Monthly Archives: October 2010

Putting the Frogs to Work

Finally the weekend has come, and I can install my S2000 oem wing! I recruited the help of GreenBean and Bellpepper.


Before starting any project you have to adhere to safety rules! Both for the car and for the employees. So, we wore gloves and our protective goggles.

And started to use painters masking tape to do the corners of the car. The reason for this is because we’ll be drilling and tiny specs of metal can damage the paint. Not that…the act of drilling itself won’t do any harm =) So thus the prep work begins.

Now comes the most difficult job of the entire night. The instructions call for a center punch. I know my dad has one but I think he left it at my mom’s place, so I have something similar to a center punch. The only problem is, to do the actual punching, instead of a spring loaded mechanism, it involves a hammer. Yes… a hammer!

Generally when the nouns ‘hammer’, ‘metal spike’, and the possessive pronoun ‘my car’ is strung together in the same sentence, I being to get nervous. So needless to say, it hurt each and every time I took a hammer to mark the spot I needed to drill. The purpose of the center punch is to leave a dent already there, so the drill has something to bit into, or focus on so it doesn’t slip. Slipping ladies and gentleman, is baad. I’d fire all those frogs if they slipped and screwed up my paint. Good thing they’re still gainfully employed =)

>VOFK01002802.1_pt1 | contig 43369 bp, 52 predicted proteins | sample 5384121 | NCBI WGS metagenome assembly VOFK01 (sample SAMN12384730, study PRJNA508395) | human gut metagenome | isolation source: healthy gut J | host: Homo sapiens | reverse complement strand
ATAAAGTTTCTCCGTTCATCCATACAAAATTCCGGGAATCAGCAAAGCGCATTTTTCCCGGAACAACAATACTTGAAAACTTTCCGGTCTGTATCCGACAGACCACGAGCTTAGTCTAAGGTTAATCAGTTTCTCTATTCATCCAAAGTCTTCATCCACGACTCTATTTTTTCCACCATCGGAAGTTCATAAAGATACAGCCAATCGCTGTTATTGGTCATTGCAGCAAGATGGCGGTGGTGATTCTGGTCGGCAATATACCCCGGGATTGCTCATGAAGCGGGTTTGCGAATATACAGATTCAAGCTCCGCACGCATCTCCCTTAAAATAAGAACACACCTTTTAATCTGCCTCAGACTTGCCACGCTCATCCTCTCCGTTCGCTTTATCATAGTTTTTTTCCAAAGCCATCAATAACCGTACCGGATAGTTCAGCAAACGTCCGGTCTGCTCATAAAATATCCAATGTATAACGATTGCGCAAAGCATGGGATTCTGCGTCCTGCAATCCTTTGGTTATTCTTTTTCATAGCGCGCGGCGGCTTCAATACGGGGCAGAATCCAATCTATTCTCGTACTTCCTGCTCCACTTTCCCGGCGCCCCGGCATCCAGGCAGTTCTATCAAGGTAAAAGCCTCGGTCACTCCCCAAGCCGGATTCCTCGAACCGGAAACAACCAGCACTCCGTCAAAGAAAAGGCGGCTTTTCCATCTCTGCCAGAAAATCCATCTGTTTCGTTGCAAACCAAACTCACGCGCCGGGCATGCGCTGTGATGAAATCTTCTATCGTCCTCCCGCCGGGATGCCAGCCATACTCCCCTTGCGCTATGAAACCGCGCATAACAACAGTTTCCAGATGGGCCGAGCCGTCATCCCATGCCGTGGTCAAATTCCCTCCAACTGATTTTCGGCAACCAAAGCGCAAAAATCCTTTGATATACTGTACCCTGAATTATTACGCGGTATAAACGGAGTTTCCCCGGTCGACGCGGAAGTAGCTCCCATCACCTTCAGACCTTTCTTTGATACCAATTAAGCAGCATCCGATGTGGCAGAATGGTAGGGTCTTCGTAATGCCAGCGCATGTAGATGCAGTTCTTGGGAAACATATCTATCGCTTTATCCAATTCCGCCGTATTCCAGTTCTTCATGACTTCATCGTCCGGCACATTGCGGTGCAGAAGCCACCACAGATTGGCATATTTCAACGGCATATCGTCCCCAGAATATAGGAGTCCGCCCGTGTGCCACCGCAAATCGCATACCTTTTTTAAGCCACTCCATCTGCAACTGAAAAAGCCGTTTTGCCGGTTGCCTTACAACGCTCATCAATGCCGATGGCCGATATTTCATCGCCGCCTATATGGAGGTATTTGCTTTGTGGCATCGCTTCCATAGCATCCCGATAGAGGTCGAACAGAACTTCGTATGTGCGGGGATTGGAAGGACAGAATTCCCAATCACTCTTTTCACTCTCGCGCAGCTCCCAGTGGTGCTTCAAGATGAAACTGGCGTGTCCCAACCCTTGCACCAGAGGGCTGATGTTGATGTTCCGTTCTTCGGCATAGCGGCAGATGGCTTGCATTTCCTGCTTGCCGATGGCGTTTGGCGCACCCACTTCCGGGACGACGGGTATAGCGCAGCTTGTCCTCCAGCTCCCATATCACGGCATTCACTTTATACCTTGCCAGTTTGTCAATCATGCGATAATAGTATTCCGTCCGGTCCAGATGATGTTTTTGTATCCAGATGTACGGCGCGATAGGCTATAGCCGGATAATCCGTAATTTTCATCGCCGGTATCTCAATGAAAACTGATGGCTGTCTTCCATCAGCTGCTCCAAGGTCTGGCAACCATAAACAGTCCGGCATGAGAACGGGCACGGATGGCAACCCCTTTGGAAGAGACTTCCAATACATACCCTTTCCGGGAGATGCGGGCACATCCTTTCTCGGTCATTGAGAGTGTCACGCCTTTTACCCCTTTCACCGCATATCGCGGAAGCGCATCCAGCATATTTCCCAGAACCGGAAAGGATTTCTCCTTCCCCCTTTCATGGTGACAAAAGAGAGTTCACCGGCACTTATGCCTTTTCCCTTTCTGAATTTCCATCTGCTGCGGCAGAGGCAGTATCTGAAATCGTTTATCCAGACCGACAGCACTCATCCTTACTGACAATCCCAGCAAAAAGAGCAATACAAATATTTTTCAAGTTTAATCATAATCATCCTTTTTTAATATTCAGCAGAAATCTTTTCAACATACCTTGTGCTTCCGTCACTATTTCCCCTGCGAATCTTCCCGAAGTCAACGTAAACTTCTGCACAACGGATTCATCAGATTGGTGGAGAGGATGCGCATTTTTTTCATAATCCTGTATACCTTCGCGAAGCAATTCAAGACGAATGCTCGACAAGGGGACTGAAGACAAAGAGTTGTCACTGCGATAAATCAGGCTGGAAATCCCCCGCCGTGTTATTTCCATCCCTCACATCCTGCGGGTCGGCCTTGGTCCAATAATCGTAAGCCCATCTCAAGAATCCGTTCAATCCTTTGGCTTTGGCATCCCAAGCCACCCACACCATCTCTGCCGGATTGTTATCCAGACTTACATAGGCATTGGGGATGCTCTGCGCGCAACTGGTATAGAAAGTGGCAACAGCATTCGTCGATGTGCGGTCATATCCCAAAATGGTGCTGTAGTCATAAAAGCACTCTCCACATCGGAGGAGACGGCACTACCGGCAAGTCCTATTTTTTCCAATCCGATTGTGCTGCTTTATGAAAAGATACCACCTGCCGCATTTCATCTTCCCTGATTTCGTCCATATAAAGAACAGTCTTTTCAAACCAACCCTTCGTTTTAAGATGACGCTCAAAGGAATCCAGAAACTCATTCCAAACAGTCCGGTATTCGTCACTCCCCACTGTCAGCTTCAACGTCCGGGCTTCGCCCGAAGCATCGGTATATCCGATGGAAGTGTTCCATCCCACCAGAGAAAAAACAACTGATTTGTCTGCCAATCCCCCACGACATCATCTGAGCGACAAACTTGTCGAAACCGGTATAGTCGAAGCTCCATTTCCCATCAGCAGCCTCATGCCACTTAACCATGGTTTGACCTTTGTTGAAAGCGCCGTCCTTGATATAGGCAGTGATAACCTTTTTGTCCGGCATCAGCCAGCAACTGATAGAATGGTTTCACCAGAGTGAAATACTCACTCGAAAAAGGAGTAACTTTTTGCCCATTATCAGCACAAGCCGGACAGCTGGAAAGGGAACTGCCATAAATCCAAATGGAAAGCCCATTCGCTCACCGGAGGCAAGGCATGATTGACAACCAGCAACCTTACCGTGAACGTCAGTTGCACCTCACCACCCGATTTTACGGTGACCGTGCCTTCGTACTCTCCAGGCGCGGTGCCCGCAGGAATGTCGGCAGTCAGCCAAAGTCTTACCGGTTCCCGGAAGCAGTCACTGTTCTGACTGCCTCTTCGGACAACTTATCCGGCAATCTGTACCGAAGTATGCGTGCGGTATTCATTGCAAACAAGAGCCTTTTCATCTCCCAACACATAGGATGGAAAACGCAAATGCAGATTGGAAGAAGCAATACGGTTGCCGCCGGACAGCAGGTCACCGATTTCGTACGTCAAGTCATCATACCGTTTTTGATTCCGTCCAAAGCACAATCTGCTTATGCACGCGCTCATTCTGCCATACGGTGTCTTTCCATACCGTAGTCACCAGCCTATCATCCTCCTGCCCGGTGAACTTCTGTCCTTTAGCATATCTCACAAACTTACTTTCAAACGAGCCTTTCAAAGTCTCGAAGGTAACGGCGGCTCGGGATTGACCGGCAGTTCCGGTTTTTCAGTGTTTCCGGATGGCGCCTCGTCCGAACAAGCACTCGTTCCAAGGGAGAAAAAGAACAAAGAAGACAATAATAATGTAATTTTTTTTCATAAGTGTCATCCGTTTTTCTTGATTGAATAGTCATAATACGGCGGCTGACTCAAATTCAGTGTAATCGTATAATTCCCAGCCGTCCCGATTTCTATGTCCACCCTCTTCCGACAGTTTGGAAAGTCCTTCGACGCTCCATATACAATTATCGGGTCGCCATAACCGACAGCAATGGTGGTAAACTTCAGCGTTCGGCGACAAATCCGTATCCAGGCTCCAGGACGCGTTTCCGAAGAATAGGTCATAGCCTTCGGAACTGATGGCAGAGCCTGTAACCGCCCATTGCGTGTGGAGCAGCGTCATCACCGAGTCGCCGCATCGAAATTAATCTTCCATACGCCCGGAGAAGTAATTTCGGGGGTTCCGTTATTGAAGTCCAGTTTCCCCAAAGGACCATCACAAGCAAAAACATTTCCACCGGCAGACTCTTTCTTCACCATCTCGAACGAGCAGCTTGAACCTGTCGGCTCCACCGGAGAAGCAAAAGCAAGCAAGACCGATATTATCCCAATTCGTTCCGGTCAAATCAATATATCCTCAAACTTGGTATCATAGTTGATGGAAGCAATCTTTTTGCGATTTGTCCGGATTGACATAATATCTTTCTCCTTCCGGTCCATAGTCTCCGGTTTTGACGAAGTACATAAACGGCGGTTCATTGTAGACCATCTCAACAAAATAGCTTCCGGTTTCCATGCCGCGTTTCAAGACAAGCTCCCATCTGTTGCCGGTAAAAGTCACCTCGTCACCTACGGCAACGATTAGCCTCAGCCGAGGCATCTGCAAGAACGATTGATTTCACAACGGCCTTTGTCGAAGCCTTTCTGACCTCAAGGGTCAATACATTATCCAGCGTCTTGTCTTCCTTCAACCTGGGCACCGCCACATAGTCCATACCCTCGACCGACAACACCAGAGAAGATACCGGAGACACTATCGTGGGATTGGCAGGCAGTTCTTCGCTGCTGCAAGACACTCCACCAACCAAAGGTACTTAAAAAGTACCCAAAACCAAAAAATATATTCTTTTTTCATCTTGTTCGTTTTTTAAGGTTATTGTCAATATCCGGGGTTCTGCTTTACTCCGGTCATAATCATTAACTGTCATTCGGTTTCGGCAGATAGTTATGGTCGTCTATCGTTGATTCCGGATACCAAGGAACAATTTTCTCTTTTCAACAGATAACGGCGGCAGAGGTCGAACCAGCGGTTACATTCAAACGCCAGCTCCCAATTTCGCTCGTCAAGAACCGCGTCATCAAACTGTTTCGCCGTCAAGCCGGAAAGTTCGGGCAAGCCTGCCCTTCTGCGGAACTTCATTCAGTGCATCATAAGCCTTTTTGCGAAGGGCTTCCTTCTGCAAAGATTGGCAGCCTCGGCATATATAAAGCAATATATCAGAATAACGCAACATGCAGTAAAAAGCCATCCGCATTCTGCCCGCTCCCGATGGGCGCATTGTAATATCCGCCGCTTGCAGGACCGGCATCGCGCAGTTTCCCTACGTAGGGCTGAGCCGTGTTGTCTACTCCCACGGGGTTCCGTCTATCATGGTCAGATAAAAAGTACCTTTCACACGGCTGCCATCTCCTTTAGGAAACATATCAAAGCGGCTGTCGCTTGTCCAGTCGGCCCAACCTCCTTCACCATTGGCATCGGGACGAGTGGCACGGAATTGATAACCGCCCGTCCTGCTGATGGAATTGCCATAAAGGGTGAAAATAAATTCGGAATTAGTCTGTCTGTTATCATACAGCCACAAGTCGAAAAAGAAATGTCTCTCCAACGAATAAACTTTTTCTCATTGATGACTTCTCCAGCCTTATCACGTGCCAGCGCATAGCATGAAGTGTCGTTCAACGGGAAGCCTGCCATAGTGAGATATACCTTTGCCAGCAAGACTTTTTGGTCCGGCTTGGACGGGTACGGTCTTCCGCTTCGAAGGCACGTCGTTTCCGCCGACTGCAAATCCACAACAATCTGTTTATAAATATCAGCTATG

Next up is the actual drilling portion. They recommend 3mm, 5m, then 8mm drill bits, going from small to large obviously. So I go through my drill bits…and ..wait..what the deuce?! These measurements are in inches?!!? I thought us silly Americans were lazy, why on earth would we use 1/16inch, 5/64th 1/8th of an inch measurements? That’s so bloody confusing! Why in God’s green earth don’t we just switch over to the metric system already?! The entire scientific community already uses the metric system, along with the rest of to world. Oohh and don’t get me started on the 12hrAM/PM vs just the 24hr version. Uggggh, anyways, I digress. So I had to grab my blackberry to do the conversions between 5/64th of an inch to millimeters.

We finished the left hand side, both holes in about 1 and a half hours. It took 4 drill bit changes per hole, each one going progressively larger. (This fun self shot photo was using a 14mm lens on a 1DSII. No flash, yes I’m too lazy to use flash these days).